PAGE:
I’ve just spent a couple of days at O’Reilly’s Strata Data Conference in London and got a much better idea where the world of big data, machine learning (ML) and AI may be heading. These sectors have developed rapidly over the last 5 years with new technologies, processes and applications changing the way organisations are managing their data.
The Strata conference provides a good barometer of what the state-of-the-art is in big data manipulation as well as the concerns of developers and users. Eight key points emerged for me from the event.
1. 5G will stimulate the growth of ML and result in new applications and services
I spoke with O’Reilly’s Chief Data Scientist and Strata organiser, Ben Lorica about this and he sees the increased bandwidth and flexibility of 5G as well as the move to edge computing as key enablers. He pointed out that China is a leading global force in this technology but that many firms are still working out the business models for all the 5G investments they are making.
2. Changing skillsets for data scientists
Cassie Kozyrkov, Google Cloud’s chief decision scientist, pointed out in her talk that as the UX for ML tools is improved, the skills required will become less technical and more focused on the ability of data scientists to work across silos and be more integrated into the business.
3. The online and offline worlds are merging
China’s Alibaba ecommerce group and Amazon are experimenting with physical store spaces while bricks and mortar stores are still adapting to the new online world. It feels to me that the offline moves by ecommerce groups are offensive while the online investments by physical retailers are defensive. There is still a long way to go before this fully plays out but the expertise that companies like Amazon and Alibaba have with managing data at scale gives them a key advantage.
4. Internal data platforms are becoming essential for growth and innovation
Presentations from data scientists at Lyft and BMW showed how putting data platforms at the centre of new product development and business process management are driving innovation. While this may come naturally for digitally native companies like Lyft it is also something that traditional, industrial companies are having to engage with as data generating sensors become embedded within products.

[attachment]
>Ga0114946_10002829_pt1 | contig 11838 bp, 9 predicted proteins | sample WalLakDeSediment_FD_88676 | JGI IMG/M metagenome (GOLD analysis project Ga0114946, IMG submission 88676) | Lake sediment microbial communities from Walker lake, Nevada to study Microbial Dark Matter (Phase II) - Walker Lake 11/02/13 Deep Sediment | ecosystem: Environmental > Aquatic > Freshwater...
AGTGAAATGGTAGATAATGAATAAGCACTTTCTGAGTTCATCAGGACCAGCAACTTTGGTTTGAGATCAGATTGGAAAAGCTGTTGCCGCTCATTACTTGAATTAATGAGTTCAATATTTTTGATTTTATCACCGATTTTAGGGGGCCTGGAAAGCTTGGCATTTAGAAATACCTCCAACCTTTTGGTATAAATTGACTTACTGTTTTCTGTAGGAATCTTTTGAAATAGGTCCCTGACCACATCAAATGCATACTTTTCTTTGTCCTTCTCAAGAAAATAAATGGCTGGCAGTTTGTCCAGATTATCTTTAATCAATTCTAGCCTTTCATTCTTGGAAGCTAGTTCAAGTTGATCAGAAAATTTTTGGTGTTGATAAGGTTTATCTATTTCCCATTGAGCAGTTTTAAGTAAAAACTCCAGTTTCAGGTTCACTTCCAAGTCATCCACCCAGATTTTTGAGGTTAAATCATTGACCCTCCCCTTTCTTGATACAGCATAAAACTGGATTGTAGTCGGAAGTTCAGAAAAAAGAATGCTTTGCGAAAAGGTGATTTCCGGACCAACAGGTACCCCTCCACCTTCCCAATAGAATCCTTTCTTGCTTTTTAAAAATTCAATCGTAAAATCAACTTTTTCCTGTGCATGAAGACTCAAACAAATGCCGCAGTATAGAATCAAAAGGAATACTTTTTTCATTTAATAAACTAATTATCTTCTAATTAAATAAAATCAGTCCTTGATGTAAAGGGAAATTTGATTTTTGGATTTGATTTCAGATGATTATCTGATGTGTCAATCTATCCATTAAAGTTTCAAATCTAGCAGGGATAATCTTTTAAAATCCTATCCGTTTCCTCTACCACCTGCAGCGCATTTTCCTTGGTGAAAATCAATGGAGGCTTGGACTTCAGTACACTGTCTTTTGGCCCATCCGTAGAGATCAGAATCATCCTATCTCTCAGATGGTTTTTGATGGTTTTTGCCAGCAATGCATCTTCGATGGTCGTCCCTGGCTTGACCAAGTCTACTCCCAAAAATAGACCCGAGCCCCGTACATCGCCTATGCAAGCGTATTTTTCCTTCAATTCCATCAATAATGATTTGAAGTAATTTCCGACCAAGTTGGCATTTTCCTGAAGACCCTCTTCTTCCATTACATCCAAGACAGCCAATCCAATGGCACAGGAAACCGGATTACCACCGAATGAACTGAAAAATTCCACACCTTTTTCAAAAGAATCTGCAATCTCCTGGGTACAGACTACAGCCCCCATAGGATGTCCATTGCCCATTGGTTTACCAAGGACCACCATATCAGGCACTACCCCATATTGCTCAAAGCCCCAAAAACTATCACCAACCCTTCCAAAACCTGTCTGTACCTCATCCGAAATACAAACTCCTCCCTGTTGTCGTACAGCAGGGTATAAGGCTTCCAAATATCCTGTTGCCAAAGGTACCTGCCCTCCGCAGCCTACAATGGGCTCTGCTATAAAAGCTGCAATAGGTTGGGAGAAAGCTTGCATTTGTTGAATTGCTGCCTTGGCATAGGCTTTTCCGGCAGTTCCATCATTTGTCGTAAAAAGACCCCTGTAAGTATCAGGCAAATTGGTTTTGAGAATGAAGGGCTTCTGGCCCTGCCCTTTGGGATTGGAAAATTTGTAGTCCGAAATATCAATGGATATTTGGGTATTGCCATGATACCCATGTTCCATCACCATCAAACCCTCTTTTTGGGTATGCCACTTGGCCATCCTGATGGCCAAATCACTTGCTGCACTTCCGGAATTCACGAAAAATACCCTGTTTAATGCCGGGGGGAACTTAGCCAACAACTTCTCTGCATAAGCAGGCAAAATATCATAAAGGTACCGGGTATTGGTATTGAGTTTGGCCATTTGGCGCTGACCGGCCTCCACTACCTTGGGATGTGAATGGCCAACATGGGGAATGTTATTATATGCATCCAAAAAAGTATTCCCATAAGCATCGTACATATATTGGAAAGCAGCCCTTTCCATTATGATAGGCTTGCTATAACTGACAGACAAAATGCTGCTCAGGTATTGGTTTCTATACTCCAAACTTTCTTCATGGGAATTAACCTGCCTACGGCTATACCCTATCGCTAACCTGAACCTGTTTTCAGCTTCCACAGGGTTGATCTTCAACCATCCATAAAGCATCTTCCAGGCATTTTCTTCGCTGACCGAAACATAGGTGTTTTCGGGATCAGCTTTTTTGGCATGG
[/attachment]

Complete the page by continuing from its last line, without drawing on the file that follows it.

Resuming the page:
5. Open data needs to be taken as seriously as open source software
We all know that open source software is behind the rise of many big data and ML products and services. The commercial and technical case for open source was proven years ago. However, much less attention has been paid to the importance of open data for innovation. The outputs of algorithms are only as good as the quality of the data that goes into them.
Chris Taggart, co-founder and CEO OpenCorporates, the biggest open database of companies in the world, highlighted the problems that companies run into when they rely on proprietary datasets where data provenance may be sketchy and meta data not shared across products. Open data is more transparent and does not lock firms into expensive commercial contracts that can be very difficult for companies to wean themselves off.
6. Importance of capturing and managing real-time data
While real-time or near real-time data is not always required for AI and ML projects, the ability to build systems that can handle it can be a valuable form of competitive advantage. As data-driven decision making become more embedded within organisations the competitive edge will sometimes go to those that can respond more quickly to events. The scale and breadth of offerings from Amazon Web Services in this respect show how the tools to do this are becoming easier and cheaper to access.
7. Legal and ethical issues are starting to change how firms innovate
A talk by Dr Sandra Wachter of Oxford University highlighted an issue that, I suspect, will become more discussed over the coming year or two. She pointed out that many firms are now aware of their obligations to protect personal data as initiatives such as the GDPR have come into force. However, a less discussed issue and one that regulators are still grappling with is that of inference and the decisions that are being made by embedded algorithms based on the data they are processing.
We have a right, in Europe at least, to see what data is being held on us and, to varying degrees, have it corrected or removed. However, we do not have the same redress with the assumptions that firms may be automatically making about us because of this data in areas such as credit checking and health insurance.
8. “To those that have shall be given”
As the conference came to a close, I started thinking about how smaller companies without access to the massive datasets of the internet giants or global FMCG firms will be able to compete in the age of big data and algorithmic-decision making. There is the danger, and perhaps we are already seeing it, of virtuous circles of innovation utilising network effects from online services cementing the position of large companies.
However, as Shivnath Babu, co-founder and CTO of Unravel Data Systems, pointed out to me, the internet and app economy is still capable of allowing small firms to leverage data from their apps and online activities and make an impact on markets. Perhaps this and the rise of open data emanating from public data sources will provide the basis for a new generation of start-ups to change the world in the way that Google, Facebook and Amazon have over the last 20 years.